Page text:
By New Times
By Connor Radnovich
By Robrt L. Pela and Amy Silverman
By Ray Stern
By Keegan Hamilton
By Matthew Hendley
By Monica Alonzo
By Monica Alonzo
The man who's seen more bunco, bamboozling and balderdash in the past two decades than any other person in Arizona is finally retiring.
This connoisseur of cons, C. Van Haaften, has charted thousands of swindles in the Valley during his eighteen years as president of the Better Business Bureau.
He's watched the con community blossom, and he's observed how the same old swindles take on different twists and turns. He's even seen the Better Business Bureau get conned. And he's learned an important lesson: All successful cons, says Van Haaften, are based on the premise that "people like to think they've found a good bargain." That's not to say that all businesses are "bad," he points out. Under his leadership, membership in the local watchdog group has tripled to about 3,000 "good" businesses. Depending on their size, these enterprises pay from about $500 to $3,000 a year to join and try to resolve consumers' complaints that are reported to the bureau.
Then there are the "bad" businesses--the scams--which usually are brought to the bureau's attention by victims. Van Haaften figures rip-off schemes make up about 4,000 to 8,000 of the 80,000 businesses that the bureau has collected information on.
Van Haaften--his first name is Clarence, but everybody calls him "Van"--says he's disheartened that more and more con artists are migrating to the Valley. He says they are being driven out of California, where laws are getting more "stringent." What's more, the weather here is good, and a confidence man likes a good game of golf just like the next fella.
Through the years, dozens of con men and connettes have sauntered into his office hoping to persuade him to change a bum report. "I enjoyed talking to them," he says. "They told good jokes. You can always tell a con man from a regular businessman because the con man never gets mad, no matter what you write about him. That's why he's a con man. He's got an easy-going personality. People like him."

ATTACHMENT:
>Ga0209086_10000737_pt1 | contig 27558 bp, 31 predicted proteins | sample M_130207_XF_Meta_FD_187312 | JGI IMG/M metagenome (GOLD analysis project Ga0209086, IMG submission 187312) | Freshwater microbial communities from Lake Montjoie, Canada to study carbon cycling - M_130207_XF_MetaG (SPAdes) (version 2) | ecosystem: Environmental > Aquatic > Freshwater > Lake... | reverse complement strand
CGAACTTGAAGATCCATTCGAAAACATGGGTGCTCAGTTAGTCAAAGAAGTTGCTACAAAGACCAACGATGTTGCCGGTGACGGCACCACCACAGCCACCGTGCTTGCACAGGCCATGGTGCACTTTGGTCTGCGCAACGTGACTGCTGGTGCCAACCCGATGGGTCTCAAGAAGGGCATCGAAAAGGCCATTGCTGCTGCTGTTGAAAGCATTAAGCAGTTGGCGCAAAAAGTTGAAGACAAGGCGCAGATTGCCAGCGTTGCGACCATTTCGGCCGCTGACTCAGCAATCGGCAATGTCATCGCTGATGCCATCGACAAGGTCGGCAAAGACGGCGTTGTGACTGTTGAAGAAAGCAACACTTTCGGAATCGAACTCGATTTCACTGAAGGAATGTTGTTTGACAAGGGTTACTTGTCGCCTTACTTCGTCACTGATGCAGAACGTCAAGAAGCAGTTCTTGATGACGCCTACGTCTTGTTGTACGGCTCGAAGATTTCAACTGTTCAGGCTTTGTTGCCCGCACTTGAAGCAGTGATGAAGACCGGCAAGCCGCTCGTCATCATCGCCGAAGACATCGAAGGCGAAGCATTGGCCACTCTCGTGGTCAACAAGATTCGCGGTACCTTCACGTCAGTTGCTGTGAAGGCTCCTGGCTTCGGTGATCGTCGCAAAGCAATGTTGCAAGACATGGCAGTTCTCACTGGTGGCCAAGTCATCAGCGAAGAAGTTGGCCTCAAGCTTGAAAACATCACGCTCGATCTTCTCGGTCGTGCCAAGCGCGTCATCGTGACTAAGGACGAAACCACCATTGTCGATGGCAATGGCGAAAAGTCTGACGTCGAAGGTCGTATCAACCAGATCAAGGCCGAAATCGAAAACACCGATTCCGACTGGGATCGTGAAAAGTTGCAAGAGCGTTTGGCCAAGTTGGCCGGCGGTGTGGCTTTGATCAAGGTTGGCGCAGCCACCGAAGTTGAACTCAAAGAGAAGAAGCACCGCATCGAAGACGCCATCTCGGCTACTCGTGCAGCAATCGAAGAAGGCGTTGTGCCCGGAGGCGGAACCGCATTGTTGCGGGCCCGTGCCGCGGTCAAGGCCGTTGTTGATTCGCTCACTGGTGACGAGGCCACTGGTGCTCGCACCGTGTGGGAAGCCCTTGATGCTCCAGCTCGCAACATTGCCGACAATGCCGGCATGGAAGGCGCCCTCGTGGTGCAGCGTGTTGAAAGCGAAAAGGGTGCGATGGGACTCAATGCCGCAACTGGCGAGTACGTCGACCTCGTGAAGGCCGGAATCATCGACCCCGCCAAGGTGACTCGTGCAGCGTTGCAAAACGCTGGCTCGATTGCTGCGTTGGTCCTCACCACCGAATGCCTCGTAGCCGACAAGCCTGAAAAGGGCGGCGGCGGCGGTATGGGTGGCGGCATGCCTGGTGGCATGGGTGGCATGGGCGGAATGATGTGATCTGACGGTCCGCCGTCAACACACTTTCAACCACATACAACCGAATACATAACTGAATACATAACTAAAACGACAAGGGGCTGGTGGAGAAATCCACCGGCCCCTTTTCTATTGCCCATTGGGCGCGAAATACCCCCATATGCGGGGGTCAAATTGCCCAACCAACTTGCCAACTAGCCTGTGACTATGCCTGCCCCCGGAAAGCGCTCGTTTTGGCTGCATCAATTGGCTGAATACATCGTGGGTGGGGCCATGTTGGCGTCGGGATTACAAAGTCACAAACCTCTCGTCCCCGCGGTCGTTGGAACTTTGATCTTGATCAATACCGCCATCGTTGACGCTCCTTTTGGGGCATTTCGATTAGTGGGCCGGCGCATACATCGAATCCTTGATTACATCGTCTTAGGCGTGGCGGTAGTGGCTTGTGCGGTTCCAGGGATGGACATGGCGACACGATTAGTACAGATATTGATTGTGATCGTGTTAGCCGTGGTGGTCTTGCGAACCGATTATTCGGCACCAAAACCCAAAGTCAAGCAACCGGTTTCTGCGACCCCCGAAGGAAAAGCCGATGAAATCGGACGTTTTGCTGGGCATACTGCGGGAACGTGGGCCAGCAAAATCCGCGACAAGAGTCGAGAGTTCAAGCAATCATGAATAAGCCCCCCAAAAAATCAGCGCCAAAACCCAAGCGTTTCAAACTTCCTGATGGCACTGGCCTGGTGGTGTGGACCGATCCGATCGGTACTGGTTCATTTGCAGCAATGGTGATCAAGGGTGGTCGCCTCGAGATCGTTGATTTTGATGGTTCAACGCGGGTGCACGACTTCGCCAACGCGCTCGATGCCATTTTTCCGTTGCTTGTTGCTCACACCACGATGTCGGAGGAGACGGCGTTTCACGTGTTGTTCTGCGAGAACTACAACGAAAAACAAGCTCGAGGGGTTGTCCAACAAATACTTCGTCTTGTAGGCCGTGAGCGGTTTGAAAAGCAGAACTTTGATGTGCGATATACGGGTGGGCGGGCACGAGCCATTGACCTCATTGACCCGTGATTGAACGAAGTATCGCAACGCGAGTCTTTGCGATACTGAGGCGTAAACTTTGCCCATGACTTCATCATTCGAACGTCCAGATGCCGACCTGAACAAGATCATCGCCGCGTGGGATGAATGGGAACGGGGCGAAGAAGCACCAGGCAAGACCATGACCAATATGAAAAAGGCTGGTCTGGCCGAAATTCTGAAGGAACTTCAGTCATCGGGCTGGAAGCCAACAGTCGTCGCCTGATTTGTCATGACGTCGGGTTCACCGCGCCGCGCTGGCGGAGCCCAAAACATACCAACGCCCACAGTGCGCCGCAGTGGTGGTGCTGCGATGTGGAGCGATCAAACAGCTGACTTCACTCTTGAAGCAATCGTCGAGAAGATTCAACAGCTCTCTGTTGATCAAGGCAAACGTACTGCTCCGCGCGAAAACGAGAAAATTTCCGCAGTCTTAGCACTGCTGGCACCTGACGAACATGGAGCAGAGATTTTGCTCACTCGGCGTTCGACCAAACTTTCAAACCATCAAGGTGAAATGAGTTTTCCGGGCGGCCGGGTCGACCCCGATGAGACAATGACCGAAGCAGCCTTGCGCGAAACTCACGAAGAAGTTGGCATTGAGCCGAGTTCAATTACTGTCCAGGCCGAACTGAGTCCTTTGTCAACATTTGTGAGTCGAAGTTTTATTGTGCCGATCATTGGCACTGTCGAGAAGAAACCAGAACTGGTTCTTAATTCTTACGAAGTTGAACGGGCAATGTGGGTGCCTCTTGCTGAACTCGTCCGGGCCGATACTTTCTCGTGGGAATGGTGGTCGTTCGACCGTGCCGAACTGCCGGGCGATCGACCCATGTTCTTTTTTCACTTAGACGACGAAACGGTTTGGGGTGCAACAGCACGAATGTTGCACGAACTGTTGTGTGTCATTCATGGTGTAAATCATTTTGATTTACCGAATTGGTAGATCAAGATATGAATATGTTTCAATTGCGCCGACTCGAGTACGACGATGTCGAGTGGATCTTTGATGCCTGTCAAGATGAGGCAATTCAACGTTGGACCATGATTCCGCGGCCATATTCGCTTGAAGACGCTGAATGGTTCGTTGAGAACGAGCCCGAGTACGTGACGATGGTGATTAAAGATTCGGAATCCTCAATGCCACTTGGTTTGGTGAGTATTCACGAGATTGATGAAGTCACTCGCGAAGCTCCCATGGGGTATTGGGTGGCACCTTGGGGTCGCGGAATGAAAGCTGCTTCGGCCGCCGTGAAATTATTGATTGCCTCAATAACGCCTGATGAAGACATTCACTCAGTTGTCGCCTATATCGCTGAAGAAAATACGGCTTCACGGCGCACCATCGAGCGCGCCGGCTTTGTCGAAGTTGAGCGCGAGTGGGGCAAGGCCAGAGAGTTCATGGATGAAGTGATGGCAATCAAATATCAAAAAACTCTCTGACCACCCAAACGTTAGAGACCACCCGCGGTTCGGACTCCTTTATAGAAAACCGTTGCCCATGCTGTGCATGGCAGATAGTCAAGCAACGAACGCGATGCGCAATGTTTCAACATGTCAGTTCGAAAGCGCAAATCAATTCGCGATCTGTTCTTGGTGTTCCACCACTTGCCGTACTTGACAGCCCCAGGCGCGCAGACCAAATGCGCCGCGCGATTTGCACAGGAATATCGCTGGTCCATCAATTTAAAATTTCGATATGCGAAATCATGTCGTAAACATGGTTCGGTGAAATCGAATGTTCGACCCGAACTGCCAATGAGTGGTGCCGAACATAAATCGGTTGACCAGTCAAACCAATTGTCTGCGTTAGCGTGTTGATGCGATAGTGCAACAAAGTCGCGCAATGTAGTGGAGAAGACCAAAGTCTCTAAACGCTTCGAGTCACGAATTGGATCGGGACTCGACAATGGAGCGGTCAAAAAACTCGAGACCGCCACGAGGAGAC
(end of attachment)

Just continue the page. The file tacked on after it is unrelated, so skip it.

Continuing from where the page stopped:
He recalls one charming person who even conned the BBB a few years ago. A Scottsdale "jeweler," "Paul Roger Anderson," marched into the bureau one day and wanted to join up. "We checked him out," says Van Haaften. "We took him as a member." Things were peachy until the guy announced he was going to hold an estate sale at his store, Van Haaften painfully recalls, and all these trusting customers brought in a total of about $450,000 worth of silver and jewelry.
That night, the guy split with the goods. His store was starkers--except for the Better Business Bureau plaque hanging on the wall. Anderson, it turned out, was eventually arrested elsewhere in the country and convicted of fraud, says Van Haaften.
Most swindles, however, are low-dollar affairs because a victim who's been ripped off for $50 is less likely to squeal to police than a victim who's been swindled out of $50,000, notes Van Haaften.
The low-dollar con au courant, he says with a sigh, is "telemarketing, which is a very nice word for what we used to call boiler-room" swindles. Not all telemarketing businesses are slimy, he hastily adds, but many bunco artists do call people on the phone and promise marvelous prizes if they would just send in a few dollars to buy, say, vitamins. But the prizes aren't always delivered. And neither are the vitamins.
Some scams are classics. The famed Williamson Gang, a gang of bogus house painters and roofers, sweeps into Phoenix every year, conning little old ladies out of hundreds of dollars for painting a few shingles or pounding a few nails. This resourceful army of scam artists has bugged Van Haaften for years. And some characteristics of the Williamson Gang never change. "You can tell a Williamson Gang member because they have spotless white trucks," he says. "They always have white trucks, and they are always meticulously clean." Van Haaften says he's heard that one gang member often stands guard near the truck to make sure it won't get dirty.
Van Haaften, who is in his early seventies, says he wants to perfect his tennis game when he retires. He doesn't plan to do anything special with his storehouse of knowledge-- except steer clear of cons.